Next Article in Journal
Exposure Modelling of Extremely Low-Frequency Magnetic Fields from Overhead Power Lines and Its Validation by Measurements
Previous Article in Journal
Perceived Injury Risk among Junior Cricketers: A Cross Sectional Survey
Article Menu
Issue 8 (August) cover image

Export Article

Open AccessArticle
Int. J. Environ. Res. Public Health 2017, 14(8), 947; doi:10.3390/ijerph14080947

Surface Sampling Collection and Culture Methods for Escherichia coli in Household Environments with High Fecal Contamination

1
Department of Environmental Health and Engineering, Bloomberg School of Public Health, Johns Hopkins University, Baltimore, MD 21205-2179, USA
2
Department of International Health, Johns Hopkins Bloomberg School of Public Health, Baltimore, MD 21205-2179, USA
3
Asociación Benéfica Proyectos de Informática, Salud, Medicina, y Agricultura (A.B. PRISMA), Iquitos, Peru
*
Author to whom correspondence should be addressed.
Academic Editor: Helena Solo-Gabriele
Received: 20 July 2017 / Revised: 14 August 2017 / Accepted: 18 August 2017 / Published: 22 August 2017
(This article belongs to the Section Environmental Science and Engineering)
View Full-Text   |   Download PDF [315 KB, uploaded 22 August 2017]

Abstract

Empiric quantification of environmental fecal contamination is an important step toward understanding the impact that water, sanitation, and hygiene interventions have on reducing enteric infections. There is a need to standardize the methods used for surface sampling in field studies that examine fecal contamination in low-income settings. The dry cloth method presented in this manuscript improves upon the more commonly used swabbing technique that has been shown in the literature to have a low sampling efficiency. The recovery efficiency of a dry electrostatic cloth sampling method was evaluated using Escherichia coli and then applied to household surfaces in Iquitos, Peru, where there is high fecal contamination and enteric infection. Side-by-side measurements were taken from various floor locations within a household at the same time over a three-month period to compare for consistency of quantification of E. coli bacteria. The dry cloth sampling method in the laboratory setting showed 105% (95% Confidence Interval: 98%, 113%) E. coli recovery efficiency off of the cloths. The field application demonstrated strong agreement of side-by-side results (Pearson correlation coefficient for dirt surfaces was 0.83 (p < 0.0001) and 0.91 (p < 0.0001) for cement surfaces) and moderate agreement for results between entrance and kitchen samples (Pearson (0.53, p < 0.0001) and weighted Kappa statistic (0.54, p < 0.0001)). Our findings suggest that this method can be utilized in households with high bacterial loads using either continuous (quantitative) or categorical (semi-quantitative) data. The standardization of this low-cost, dry electrostatic cloth sampling method can be used to measure differences between households in intervention and non-intervention arms of randomized trials. View Full-Text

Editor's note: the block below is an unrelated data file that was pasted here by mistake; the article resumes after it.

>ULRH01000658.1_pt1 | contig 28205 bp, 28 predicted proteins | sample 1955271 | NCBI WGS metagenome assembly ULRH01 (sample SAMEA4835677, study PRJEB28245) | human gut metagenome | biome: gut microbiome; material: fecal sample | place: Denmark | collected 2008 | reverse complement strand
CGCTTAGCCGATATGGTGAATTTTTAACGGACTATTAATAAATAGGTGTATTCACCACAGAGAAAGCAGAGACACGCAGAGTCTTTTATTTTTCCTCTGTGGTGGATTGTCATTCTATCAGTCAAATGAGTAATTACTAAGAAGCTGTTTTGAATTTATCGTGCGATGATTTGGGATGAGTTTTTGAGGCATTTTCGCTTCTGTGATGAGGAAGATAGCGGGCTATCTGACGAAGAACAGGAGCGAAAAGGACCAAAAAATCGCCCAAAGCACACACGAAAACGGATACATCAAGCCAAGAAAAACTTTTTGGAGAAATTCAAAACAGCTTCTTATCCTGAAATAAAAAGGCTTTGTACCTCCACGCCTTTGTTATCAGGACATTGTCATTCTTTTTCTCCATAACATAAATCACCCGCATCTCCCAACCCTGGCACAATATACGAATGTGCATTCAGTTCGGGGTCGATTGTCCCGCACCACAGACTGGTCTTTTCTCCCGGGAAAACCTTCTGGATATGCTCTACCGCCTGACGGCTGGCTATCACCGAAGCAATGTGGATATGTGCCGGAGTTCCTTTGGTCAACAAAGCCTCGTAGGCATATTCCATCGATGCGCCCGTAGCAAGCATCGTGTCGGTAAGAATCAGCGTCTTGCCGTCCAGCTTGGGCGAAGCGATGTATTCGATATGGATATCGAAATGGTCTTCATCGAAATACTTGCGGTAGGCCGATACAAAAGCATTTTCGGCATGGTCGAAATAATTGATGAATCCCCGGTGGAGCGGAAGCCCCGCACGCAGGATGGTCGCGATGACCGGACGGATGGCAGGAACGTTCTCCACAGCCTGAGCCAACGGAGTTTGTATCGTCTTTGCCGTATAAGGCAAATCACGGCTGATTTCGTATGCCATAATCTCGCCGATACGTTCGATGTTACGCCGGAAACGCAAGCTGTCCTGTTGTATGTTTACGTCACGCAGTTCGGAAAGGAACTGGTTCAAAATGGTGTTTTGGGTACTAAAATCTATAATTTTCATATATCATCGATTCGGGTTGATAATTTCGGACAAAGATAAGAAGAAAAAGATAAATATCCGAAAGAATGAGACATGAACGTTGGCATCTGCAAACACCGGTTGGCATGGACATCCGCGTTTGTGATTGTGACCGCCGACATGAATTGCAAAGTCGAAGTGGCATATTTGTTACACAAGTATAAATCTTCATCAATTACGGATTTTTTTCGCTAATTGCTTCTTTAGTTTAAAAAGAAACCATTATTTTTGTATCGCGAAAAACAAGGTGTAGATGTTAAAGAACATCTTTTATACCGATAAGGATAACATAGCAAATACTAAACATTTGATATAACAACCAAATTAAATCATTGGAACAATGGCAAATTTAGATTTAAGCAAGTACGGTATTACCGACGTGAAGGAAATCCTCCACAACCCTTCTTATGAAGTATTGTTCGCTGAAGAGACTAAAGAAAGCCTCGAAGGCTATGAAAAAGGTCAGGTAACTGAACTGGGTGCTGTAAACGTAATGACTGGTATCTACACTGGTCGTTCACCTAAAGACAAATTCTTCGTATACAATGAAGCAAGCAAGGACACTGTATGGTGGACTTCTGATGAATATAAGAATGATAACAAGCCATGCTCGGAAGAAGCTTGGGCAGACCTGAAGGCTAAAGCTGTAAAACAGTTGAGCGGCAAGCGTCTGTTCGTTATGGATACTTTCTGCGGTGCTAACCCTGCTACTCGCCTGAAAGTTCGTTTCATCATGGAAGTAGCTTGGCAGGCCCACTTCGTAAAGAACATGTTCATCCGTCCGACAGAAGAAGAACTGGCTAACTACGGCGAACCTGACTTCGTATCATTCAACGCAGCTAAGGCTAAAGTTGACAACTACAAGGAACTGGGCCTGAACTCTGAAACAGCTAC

Keywords: fomites; surfaces; sanitation; fecal contamination; environmental sampling; Escherichia coli; infections/transmission; methods/microbiology fomites; surfaces; sanitation; fecal contamination; environmental sampling; Escherichia coli; infections/transmission; methods/microbiology
This is an open access article distributed under the Creative Commons Attribution License which permits unrestricted use, distribution, and reproduction in any medium, provided the original work is properly cited. (CC BY 4.0).

Share & Cite This Article

MDPI and ACS Style

Exum, N.G.; Kosek, M.N.; Davis, M.F.; Schwab, K.J. Surface Sampling Collection and Culture Methods for Escherichia coli in Household Environments with High Fecal Contamination. Int. J. Environ. Res. Public Health 2017, 14, 947.

Show more citation formats Show less citations formats

Note that from the first issue of 2016, MDPI journals use article numbers instead of page numbers. See further details here.

Related Articles

Article Metrics

Article Access Statistics

1

Comments

[Return to top]
Int. J. Environ. Res. Public Health EISSN 1660-4601 Published by MDPI AG, Basel, Switzerland RSS E-Mail Table of Contents Alert
Back to Top